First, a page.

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Center for a Livable Future

 

October 2010

Manuel Franco

Department of Epidemiology


Manuel FrancoManuel Franco, MD, PhD, an adjunct faculty member in the department of epidemiology at the Johns Hopkins Bloomberg School of Public Health, studies cardiovascular disease risk factors and collaborates with Center for a Livable future on its assessments of Baltimore's food environment.

Although Franco is still actively engaged in work with JHSPH colleagues, he is now based in Madrid, Spain at the National Cardiovascular Research Center, where he is involved in heart disease prevention efforts and a school-based nutrition intervention.

"In the last two years in Spain, there has been a lot of research on childhood obesity-and now there are national recommendations for school lunch menus," he said.  "What we will develop now is a whole curriculum for children aged three to five to try to intervene on cardiovascular risk."

The program, which will eventually be expanded to students up to age 16, will also include education on physical activity, alcohol and tobacco abuse as well as consumerism and social responsibility.

"From the point of view of cardiologists, we want to intervene very early to try to build healthy habits," Franco said. "The interesting part is that this project takes a holistic point of view, not just controlling hypertension, but addressing addictions and social factors."

Back in Baltimore, Franco and the center staff is completing an expansion of a local food environment assessment that was the basis of Franco's doctoral thesis.

Franco's thesis rated healthy food availability in census tracts in Baltimore, and compared that to health outcomes from the Multiethnic Study of Atherosclerosis (MESA study) a NIH-funded cardiovascular cohort study.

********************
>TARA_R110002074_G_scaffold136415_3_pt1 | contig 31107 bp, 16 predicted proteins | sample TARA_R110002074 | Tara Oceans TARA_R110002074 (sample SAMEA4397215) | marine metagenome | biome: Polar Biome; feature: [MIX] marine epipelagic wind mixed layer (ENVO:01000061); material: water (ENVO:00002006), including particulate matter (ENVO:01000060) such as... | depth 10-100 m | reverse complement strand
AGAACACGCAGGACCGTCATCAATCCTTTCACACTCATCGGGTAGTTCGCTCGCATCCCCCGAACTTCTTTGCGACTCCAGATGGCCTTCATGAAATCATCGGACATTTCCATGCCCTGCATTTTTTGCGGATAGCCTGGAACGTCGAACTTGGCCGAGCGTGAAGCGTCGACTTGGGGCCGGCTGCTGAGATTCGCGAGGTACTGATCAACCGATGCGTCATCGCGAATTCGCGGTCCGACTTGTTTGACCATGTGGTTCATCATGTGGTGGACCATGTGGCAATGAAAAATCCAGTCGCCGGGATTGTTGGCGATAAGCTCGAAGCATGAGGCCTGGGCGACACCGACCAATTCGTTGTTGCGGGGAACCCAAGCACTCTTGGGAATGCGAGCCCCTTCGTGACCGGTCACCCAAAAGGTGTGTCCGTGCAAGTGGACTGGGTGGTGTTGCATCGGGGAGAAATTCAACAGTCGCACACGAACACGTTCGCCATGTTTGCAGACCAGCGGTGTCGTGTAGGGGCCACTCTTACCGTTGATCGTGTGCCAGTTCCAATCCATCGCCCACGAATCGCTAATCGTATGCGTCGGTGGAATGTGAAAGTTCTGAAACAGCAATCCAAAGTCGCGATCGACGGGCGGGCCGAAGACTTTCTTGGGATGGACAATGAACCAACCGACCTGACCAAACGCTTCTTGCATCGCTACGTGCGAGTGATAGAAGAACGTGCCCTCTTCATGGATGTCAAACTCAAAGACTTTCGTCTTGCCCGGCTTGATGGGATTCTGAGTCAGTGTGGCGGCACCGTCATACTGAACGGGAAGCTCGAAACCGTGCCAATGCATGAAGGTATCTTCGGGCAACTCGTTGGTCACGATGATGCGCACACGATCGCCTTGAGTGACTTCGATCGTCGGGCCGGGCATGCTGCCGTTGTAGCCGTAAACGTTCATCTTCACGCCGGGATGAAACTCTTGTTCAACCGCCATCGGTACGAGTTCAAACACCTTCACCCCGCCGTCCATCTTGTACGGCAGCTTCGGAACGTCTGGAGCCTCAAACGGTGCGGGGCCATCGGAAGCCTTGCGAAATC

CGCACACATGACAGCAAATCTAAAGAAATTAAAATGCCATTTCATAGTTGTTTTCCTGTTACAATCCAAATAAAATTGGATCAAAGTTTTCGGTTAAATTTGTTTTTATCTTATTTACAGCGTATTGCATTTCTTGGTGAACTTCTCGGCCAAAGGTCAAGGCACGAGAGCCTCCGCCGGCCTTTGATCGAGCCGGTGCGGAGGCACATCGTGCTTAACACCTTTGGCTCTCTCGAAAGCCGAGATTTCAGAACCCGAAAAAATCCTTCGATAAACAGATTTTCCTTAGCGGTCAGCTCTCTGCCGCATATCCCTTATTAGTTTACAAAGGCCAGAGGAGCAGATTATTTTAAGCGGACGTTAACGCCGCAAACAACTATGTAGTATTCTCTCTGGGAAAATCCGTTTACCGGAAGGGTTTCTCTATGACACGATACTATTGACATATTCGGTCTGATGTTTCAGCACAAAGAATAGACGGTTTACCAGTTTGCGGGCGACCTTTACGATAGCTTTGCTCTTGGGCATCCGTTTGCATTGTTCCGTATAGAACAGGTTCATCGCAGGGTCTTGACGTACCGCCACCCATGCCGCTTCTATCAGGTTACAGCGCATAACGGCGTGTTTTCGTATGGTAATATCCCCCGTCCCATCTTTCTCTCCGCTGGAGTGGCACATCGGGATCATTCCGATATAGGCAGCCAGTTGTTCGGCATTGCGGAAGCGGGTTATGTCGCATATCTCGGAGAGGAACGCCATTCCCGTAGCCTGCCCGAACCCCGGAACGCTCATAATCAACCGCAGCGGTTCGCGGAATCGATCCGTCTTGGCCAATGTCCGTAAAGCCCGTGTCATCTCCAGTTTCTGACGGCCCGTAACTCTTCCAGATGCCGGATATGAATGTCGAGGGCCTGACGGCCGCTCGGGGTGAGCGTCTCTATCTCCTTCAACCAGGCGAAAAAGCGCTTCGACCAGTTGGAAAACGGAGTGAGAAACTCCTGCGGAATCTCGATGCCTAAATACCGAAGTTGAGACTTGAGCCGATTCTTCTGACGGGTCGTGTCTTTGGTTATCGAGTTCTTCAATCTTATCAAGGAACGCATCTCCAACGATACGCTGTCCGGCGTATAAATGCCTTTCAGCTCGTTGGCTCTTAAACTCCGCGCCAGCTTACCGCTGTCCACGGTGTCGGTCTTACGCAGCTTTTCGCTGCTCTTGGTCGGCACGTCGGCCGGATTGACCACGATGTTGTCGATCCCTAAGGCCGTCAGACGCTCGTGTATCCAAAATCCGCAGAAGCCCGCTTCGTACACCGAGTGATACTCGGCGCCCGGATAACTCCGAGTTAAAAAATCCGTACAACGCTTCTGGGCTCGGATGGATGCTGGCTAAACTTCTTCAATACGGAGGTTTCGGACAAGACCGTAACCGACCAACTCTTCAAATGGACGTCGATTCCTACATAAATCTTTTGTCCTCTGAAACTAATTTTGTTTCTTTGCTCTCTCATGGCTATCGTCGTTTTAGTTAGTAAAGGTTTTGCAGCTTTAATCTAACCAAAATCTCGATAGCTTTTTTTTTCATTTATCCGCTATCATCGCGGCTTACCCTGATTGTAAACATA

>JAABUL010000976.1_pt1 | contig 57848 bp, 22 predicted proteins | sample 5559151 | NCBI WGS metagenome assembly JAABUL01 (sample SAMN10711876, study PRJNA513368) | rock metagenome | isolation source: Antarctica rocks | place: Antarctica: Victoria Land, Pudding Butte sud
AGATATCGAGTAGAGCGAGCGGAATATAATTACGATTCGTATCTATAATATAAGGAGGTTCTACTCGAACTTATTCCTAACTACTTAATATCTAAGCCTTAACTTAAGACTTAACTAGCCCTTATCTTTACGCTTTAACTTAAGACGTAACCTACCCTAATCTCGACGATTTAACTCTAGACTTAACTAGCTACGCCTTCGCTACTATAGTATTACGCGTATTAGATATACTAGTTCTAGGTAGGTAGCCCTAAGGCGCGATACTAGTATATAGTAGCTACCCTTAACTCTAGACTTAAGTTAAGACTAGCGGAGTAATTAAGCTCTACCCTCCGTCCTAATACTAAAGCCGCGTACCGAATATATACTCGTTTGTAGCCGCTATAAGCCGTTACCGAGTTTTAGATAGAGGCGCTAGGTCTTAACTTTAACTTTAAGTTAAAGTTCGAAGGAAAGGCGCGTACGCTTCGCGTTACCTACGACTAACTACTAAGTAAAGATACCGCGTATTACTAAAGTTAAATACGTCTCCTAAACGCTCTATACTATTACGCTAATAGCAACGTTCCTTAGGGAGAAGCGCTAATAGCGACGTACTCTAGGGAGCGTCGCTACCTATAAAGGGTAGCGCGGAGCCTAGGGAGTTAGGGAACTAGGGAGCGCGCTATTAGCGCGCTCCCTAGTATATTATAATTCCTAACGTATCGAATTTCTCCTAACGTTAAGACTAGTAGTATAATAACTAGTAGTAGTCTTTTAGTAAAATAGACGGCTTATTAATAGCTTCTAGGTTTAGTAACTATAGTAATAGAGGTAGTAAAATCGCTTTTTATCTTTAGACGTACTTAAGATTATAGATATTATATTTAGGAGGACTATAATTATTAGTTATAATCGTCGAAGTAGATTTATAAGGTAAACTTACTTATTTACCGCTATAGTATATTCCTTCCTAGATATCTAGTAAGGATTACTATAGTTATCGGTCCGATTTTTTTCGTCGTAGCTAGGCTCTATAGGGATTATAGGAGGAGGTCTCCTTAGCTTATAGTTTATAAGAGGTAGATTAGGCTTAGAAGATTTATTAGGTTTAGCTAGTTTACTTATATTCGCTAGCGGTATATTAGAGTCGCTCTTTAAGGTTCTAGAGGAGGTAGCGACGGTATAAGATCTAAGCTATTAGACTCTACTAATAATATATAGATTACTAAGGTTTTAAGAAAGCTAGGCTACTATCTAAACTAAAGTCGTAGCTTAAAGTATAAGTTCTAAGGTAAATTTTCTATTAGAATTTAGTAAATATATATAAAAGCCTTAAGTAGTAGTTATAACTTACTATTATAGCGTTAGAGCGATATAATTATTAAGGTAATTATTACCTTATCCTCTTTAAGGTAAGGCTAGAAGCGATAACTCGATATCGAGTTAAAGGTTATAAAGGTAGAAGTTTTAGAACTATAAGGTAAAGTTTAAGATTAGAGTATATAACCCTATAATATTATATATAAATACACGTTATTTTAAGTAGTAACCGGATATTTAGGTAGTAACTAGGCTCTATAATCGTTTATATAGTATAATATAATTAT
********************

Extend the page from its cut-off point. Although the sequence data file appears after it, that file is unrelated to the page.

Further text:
"I thought this was very interesting because it addresses how social determinants relate to individual health," he said.  "We were able to focus on the food environment, and how it relates to the quality of the diet of people living in those neighborhoods. It's quite complex and fascinating-and we were able to prove quantitatively that health and cardiovascular risk depends on where you live and the availability of healthy foods."

The Baltimore City Health Department and Center for a Livable Future, as well as local urban planners and community organizations, have been engaged in assessing the entire city's food environment.  A report is expected to be published in Fall 2010.

"The policy makers in the city health department were very eager for us to explain what we did and do something about it," he said. "This is very interesting from the point of view of health policy because it presents an option to intervene in a neighborhood characteristic that has been shown to directly affect the quality of diet of the residents.   It points out one policy change that is pretty amenable for health policy makers."